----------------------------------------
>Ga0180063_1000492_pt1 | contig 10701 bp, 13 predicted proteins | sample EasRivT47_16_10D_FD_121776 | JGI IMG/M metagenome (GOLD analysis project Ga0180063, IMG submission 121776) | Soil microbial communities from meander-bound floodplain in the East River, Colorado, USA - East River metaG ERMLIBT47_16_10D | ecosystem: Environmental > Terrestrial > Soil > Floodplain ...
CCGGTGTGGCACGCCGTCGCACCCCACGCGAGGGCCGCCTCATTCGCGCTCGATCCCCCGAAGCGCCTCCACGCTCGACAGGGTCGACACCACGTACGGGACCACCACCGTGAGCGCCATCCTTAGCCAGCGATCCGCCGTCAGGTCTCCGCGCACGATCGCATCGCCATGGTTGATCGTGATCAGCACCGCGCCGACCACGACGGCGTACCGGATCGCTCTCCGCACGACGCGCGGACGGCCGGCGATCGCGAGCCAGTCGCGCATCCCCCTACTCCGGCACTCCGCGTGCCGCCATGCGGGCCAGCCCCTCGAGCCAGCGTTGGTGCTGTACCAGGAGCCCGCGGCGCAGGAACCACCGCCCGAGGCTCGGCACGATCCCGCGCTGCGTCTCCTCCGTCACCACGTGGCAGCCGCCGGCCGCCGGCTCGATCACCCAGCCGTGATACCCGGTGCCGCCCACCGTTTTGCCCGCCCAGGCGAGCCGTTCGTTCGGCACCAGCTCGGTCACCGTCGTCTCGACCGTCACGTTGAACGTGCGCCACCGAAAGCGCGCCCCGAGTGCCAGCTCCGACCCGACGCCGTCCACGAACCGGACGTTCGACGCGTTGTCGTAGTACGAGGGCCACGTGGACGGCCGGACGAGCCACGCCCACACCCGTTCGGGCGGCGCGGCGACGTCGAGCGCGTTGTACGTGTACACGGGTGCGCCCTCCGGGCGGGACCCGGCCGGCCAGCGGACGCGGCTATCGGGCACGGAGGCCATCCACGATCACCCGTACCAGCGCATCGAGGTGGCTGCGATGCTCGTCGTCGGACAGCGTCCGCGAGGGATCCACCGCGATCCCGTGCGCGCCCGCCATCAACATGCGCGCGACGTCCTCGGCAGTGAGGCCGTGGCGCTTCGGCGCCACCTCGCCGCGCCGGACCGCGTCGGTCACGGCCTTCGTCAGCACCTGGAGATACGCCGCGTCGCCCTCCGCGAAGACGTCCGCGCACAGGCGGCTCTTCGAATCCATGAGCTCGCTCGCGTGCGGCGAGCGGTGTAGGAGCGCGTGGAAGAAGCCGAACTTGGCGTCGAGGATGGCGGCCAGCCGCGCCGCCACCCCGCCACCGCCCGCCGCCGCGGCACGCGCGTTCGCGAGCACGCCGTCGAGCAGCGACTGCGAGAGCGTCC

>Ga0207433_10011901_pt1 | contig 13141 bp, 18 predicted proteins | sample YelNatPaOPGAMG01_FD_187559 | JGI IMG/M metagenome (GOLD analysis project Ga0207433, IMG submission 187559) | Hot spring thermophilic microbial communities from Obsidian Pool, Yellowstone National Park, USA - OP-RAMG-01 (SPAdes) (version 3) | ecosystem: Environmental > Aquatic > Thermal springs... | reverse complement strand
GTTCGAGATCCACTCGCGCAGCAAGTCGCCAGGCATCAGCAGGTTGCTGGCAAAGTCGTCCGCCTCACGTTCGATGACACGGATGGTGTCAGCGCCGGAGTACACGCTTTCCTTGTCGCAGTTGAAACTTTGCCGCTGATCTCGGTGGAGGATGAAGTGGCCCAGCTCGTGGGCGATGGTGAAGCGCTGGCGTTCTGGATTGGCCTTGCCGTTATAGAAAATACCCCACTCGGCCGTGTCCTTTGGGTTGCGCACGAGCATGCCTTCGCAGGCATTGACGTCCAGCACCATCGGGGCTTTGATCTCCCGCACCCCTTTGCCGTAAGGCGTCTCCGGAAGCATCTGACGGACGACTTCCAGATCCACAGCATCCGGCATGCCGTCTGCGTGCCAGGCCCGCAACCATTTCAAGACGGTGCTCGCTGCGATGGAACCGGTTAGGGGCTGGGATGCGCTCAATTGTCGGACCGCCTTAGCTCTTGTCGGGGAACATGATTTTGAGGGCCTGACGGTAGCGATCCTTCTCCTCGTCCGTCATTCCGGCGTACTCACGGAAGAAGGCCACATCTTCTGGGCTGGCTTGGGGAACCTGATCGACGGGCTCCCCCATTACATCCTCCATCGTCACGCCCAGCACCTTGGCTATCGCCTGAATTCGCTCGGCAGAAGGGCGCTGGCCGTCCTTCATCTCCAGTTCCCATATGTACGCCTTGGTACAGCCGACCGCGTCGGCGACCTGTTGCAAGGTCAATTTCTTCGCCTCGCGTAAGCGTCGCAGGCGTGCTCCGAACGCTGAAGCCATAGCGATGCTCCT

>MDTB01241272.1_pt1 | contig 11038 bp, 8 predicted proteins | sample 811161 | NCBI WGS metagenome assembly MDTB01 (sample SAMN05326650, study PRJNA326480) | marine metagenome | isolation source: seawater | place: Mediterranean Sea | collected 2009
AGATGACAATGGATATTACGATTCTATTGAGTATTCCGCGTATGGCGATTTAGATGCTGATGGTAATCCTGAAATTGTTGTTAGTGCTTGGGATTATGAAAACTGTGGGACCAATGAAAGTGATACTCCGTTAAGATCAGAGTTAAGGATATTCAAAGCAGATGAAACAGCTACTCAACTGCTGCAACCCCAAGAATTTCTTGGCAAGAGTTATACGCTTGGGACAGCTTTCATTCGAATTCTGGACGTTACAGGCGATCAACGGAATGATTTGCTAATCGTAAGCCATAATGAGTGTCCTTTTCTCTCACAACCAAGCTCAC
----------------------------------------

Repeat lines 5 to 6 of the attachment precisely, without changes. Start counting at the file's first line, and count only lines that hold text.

>MDTB01241272.1_pt1 | contig 11038 bp, 8 predicted proteins | sample 811161 | NCBI WGS metagenome assembly MDTB01 (sample SAMN05326650, study PRJNA326480) | marine metagenome | isolation source: seawater | place: Mediterranean Sea | collected 2009
AGATGACAATGGATATTACGATTCTATTGAGTATTCCGCGTATGGCGATTTAGATGCTGATGGTAATCCTGAAATTGTTGTTAGTGCTTGGGATTATGAAAACTGTGGGACCAATGAAAGTGATACTCCGTTAAGATCAGAGTTAAGGATATTCAAAGCAGATGAAACAGCTACTCAACTGCTGCAACCCCAAGAATTTCTTGGCAAGAGTTATACGCTTGGGACAGCTTTCATTCGAATTCTGGACGTTACAGGCGATCAACGGAATGATTTGCTAATCGTAAGCCATAATGAGTGTCCTTTTCTCTCACAACCAAGCTCAC